Thomas Earl Petty was born Oct. 20, 1950, in Gainesville, Fla., the first child of Earl and Katherine “Kitty” Petty. Petty had a difficult relationship with his father, and cited a particularly brutal beating he received at age 5 that stayed with him for life.
Sometimes there are parallels with people in life that do not become evident for years. As I read the LA Times obituary for Tom Petty the above paragraph featuring the words about a difficult relationship with his father jumped out from the page. The pathos that seeped through many of the songs written by Tom Petty had to come from somewhere. You can’t write and sing about pain if you haven’t experienced it. Without direct experience, the sorrow does not feel genuine.
So I can relate to the story of Tom Petty’s difficult relationship with his father. My own dad had an angry streak that could burst forth in sometimes violent ways. It happened most often when his four boys didn’t listen or caused him some sort of angst. Then the fury would come out. I’m not saying that my father’s anger was not sometimes deserved. But it still had its scarring effects.
When I was six years old, my father took a belt to both of my brothers in the kitchen of our Pennsylvania house. The experience of watching my brothers get beaten traumatized me. I now know the effects of that experience affected me for years to come, even decades later. In my late 20s I awoke pounding the pillow with my fist. Then I knew I had to get help and figure out a way to heal. And through faith and counseling and forgiveness, that did come about.
Forgiveness and insight
I learned to forgive my father. His demeanor eventually mellowed, but perhaps the pain never really disappeared in his own life. He’d lost his mother to the side effects from breast cancer surgery when he was only seven years old. That tragic event upended his life, sent him into the care of some spinster aunts and a rough old uncle and left my father with unhealed scars when his own dad was institutionalized for depression during the height of the Depression.
It took years to figure all this out because information about my father’s upbringing only trickled in over time. Snatches of conversation with his sisters filled in some of the blanks. But we didn’t live close to my aunts, so our visits were often pinched and brief.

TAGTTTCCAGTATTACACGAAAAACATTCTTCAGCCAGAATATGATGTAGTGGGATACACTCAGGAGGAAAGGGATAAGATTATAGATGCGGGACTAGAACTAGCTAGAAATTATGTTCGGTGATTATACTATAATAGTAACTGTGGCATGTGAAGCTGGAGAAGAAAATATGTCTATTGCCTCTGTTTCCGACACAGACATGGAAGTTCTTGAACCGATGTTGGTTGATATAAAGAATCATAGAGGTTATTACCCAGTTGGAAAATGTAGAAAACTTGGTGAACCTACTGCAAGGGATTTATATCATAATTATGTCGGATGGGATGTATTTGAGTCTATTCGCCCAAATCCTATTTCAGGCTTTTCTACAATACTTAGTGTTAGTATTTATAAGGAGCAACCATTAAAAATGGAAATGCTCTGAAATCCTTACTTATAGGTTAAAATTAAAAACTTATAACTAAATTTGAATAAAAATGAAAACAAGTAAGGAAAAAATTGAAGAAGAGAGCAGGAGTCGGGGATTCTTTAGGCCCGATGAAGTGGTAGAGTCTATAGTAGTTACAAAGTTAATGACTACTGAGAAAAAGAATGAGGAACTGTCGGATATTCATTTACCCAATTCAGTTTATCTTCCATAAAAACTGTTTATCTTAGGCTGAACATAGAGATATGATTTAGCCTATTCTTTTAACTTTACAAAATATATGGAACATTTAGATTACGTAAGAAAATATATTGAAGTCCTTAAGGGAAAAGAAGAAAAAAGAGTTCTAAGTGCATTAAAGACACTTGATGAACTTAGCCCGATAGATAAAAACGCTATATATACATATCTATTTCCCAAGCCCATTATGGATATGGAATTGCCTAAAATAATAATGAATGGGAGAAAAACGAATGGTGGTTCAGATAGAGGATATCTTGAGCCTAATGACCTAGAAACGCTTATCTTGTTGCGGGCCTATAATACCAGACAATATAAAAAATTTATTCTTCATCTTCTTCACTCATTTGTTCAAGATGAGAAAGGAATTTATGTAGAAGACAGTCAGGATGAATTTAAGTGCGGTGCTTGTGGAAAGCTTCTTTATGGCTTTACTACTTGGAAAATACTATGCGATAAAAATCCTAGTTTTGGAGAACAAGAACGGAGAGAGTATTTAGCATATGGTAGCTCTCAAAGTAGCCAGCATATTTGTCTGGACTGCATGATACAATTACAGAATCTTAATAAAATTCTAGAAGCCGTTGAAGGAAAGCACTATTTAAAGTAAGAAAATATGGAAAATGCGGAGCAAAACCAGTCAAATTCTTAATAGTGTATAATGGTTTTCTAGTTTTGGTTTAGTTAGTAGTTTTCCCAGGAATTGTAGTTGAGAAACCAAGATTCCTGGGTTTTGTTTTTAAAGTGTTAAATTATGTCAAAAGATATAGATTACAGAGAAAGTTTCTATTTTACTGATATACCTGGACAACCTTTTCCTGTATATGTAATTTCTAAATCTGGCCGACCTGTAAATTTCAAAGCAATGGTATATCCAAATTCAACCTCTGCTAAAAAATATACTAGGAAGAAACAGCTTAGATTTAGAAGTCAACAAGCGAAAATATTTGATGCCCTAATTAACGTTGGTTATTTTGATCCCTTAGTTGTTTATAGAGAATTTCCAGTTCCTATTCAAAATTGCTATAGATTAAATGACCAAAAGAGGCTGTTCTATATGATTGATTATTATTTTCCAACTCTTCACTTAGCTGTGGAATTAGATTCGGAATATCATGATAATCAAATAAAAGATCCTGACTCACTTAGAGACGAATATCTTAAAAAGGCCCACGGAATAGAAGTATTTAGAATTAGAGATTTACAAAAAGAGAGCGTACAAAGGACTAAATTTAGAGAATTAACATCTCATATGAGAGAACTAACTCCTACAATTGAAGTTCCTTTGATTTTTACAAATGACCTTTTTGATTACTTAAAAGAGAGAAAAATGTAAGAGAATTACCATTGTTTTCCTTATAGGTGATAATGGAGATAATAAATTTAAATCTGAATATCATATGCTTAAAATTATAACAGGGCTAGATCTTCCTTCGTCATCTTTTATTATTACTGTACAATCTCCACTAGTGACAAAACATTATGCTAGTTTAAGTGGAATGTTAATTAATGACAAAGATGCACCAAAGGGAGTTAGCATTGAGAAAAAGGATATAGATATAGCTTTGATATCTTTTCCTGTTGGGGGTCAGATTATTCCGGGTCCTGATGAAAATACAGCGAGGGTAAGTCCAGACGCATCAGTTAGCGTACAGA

Sometimes the real picture of my father came out in unexpected ways. I recall the year when my by-then-stroke-ridden father wanted to travel east to visit his sisters. He’d mapped it all out on a piece of paper that he handed to me. I did not know if he’d somehow had contact with them by mail or such, because he could still write a little bit, so I called them to confirm his intended dates of arrival.
“What?” my Aunt Helen replied. “We didn’t know a thing about this. But that’s just like your father. He never warned any of us when he was coming over or wanted to do something.”
Just showing up
Indeed, my dad was always one to show up unannounced at my house on Saturday mornings. He’d be drifting around going to garage sales (long before he had his stroke) and would pop in with a big “HELLO!” . That assumptive nature drove my late wife crazy. “Can’t he just call ahead?” she’d complain.
And, of course, there’s a certain amount of your father that you can’t help absorb, and that is me too. So I had a slight penchant to do the same, but learned quickly that people appreciate a little warning if you plan on dropping in for a visit.
Need for approval
So it was a hot and cold relationship with my own dad, and that powered a need for approval that was a mile wide and quite deep. I sought that approval from mentors and friends and strangers in life. And when I found running in my early teens that proved a source of approval as well.
When I ran well, I felt good about myself. That was true in the moment, and true in the outcomes. In those middle teen years I was the best runner in school, and did fairly well in college. That running persona became a critical part of who I literally was. “Hi, I’m Chris Cudworth. I’m a runner.”